When I first arrived in Asia years ago and asked my new colleagues about local iced tea, their immediate answer was “You have to try a chrysanthemum iced tea, dude!” Even though, I had noticed the offering in local 7/11 type of stores back at home, in Czech Republic, it is not commonly used there so I did not pay it any attention.
Chrysanthemum plays a significant role and symbolism across many cultures around the globe. For example, in Europe the incurve chrysanthemum symbolizes death and in Asia it is a symbol of love & cheerfulness (depending on the colour of the flower). In China, they hold an annual chrysanthemum festival in Tongxiang, near Hangzhou as well as an ancient city (Xiaolan Town of Zhongshan City) which is now named Ju-Xian, which means “chrysanthemum city”. In Japan the chrysanthemum is a symbol of the Emperor and the Imperial Family.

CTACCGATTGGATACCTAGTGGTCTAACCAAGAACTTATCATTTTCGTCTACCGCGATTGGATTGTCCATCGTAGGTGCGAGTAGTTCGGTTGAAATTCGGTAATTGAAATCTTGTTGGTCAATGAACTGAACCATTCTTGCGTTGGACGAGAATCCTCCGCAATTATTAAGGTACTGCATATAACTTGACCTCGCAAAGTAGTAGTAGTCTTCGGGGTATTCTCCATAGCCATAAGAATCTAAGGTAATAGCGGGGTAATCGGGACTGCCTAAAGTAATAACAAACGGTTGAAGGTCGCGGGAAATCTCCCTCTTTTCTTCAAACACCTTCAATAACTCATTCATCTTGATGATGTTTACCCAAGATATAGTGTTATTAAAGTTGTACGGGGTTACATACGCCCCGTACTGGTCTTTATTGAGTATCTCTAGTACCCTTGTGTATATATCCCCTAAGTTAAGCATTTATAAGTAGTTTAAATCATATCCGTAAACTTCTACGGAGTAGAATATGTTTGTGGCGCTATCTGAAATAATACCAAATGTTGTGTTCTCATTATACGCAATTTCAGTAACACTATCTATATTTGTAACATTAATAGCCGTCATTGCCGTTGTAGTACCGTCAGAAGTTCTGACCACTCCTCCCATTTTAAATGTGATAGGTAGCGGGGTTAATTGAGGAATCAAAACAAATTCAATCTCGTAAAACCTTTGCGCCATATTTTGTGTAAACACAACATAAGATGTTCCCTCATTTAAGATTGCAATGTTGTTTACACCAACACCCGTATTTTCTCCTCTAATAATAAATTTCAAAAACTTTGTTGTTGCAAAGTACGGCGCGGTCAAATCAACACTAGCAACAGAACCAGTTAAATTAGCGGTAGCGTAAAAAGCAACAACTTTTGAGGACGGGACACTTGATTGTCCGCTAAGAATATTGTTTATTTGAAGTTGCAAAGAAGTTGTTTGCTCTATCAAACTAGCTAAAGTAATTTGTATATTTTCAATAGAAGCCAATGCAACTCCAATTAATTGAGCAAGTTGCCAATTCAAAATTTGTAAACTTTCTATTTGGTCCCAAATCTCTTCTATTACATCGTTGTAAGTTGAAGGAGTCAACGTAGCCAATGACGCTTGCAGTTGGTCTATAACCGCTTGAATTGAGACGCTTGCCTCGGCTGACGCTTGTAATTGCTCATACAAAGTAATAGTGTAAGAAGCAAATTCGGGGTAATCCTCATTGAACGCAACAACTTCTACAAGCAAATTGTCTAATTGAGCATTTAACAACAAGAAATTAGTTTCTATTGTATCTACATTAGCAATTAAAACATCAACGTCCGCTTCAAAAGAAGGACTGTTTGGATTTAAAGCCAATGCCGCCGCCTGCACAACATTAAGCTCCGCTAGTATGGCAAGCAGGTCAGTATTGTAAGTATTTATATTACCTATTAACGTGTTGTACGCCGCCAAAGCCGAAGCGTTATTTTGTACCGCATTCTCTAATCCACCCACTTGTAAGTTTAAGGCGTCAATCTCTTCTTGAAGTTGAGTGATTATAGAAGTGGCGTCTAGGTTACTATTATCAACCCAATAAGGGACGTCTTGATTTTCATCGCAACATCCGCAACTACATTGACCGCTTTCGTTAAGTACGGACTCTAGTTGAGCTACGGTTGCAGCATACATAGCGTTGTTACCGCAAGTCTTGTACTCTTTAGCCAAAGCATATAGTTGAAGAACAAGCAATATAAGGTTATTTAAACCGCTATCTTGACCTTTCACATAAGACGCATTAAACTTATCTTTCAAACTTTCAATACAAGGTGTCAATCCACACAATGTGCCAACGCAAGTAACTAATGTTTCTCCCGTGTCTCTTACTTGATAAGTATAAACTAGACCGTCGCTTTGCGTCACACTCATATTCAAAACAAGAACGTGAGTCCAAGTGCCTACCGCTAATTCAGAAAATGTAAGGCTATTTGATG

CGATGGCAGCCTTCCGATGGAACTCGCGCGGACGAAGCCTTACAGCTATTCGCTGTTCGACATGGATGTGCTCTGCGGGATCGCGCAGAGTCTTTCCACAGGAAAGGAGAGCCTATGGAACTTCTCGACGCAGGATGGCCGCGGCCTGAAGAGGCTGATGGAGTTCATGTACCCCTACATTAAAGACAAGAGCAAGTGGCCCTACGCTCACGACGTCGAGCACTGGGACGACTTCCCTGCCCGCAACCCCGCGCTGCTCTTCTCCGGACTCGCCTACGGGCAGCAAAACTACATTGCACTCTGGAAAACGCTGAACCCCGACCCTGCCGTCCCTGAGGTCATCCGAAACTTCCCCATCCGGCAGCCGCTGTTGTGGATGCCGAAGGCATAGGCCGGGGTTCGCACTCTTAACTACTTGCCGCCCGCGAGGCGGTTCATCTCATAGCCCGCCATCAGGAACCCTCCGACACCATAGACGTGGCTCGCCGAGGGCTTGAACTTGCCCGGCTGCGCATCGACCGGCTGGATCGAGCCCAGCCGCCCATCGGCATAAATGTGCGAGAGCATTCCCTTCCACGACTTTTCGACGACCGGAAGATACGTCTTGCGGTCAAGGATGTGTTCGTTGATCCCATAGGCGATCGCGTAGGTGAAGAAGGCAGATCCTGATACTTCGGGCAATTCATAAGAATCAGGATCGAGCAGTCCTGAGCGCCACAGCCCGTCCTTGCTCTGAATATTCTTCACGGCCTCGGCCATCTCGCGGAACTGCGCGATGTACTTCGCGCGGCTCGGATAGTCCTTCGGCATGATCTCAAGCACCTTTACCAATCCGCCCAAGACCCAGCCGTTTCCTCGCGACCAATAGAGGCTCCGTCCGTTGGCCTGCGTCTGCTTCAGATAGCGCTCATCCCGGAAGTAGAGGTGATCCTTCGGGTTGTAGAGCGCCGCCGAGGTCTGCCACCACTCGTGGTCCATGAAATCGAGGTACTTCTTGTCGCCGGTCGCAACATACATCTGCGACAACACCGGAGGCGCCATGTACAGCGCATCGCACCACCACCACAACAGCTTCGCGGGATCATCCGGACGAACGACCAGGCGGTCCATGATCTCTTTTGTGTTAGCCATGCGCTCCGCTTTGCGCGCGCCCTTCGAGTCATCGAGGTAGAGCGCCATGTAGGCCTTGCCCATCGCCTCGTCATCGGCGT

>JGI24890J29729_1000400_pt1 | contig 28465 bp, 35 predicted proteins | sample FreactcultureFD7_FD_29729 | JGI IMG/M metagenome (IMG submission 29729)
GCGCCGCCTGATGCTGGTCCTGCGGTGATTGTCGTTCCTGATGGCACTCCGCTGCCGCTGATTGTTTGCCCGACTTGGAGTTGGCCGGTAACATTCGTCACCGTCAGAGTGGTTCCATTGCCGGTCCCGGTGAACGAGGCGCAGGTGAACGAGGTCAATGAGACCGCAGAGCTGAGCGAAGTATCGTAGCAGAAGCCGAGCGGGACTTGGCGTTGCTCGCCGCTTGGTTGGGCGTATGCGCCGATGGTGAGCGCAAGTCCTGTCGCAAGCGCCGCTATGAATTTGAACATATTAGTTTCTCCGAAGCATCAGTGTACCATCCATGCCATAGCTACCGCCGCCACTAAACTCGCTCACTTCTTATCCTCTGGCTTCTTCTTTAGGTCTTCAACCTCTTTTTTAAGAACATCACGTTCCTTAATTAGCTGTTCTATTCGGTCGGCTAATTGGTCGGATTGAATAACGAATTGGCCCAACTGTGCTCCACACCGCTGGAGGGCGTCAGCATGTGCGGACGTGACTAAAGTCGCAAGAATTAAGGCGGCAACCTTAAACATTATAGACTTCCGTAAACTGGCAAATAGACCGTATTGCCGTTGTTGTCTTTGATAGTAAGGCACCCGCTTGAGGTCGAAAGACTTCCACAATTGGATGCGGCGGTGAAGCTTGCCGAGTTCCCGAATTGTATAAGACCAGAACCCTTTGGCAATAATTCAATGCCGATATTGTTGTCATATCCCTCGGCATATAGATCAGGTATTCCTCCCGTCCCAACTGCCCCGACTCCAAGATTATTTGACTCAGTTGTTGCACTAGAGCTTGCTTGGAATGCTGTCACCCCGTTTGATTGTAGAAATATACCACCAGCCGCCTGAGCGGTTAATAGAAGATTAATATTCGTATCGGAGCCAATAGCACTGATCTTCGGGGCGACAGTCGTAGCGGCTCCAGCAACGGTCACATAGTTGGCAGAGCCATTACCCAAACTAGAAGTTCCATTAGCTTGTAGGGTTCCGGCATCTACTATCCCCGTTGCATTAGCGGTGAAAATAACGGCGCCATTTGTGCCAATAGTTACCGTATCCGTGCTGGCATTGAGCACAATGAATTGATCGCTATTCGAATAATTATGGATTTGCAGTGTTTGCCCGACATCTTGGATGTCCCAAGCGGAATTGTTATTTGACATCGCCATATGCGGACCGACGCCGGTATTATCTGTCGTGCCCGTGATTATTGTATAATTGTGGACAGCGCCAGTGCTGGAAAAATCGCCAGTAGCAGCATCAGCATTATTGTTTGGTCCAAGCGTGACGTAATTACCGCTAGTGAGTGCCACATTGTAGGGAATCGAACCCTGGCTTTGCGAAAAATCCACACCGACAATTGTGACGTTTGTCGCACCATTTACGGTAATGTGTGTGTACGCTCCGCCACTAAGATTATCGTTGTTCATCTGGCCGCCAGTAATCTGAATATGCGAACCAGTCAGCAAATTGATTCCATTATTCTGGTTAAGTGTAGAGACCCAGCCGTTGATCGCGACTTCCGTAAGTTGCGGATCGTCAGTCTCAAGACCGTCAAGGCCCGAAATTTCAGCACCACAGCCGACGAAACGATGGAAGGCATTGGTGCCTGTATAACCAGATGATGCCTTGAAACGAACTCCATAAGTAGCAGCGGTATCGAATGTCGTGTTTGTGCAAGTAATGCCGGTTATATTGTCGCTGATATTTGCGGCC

Glebionis coronaria is a leaf vegetable native to Mediterranean region as well as East Asia. As the plant is rich in minerals, vitamins and also contains various antioxidants, it is no surprise that it is used in many Asian cuisines.
There are many varieties of chrysanthemum and the most popular ones across East Asia are the Chrysanthemum morifolium of Chrysanthemum indicum. Especially in China where they are turned into tea together with rock or cane sugar and occasionally with wolfberries. Chrysanthemum tea is thought to have many medicinal properties as well, so it is advisable to be careful when mixing them with alcohol.
60 ml London dry gin
30 ml Lemon juice
20 ml Chrysanthemum syrup*
Splash of soda
Combine the first 3 ingredients into a shaker, add ice and hard shake. Strain into a chilled glass and splash with soda, for gentle fizziness. Garnish with an edible flower.
Use dried chrysanthemum flower buds and cook them into a tea, once the infusion is up to your liking, add an equal part of sugar and stir until sugar dissolves, strain flower buds and keep refrigerated.
Bartenders note: “The younger the flower is, the more delicate flavours it has. The older it gets, the more bitter it becomes.”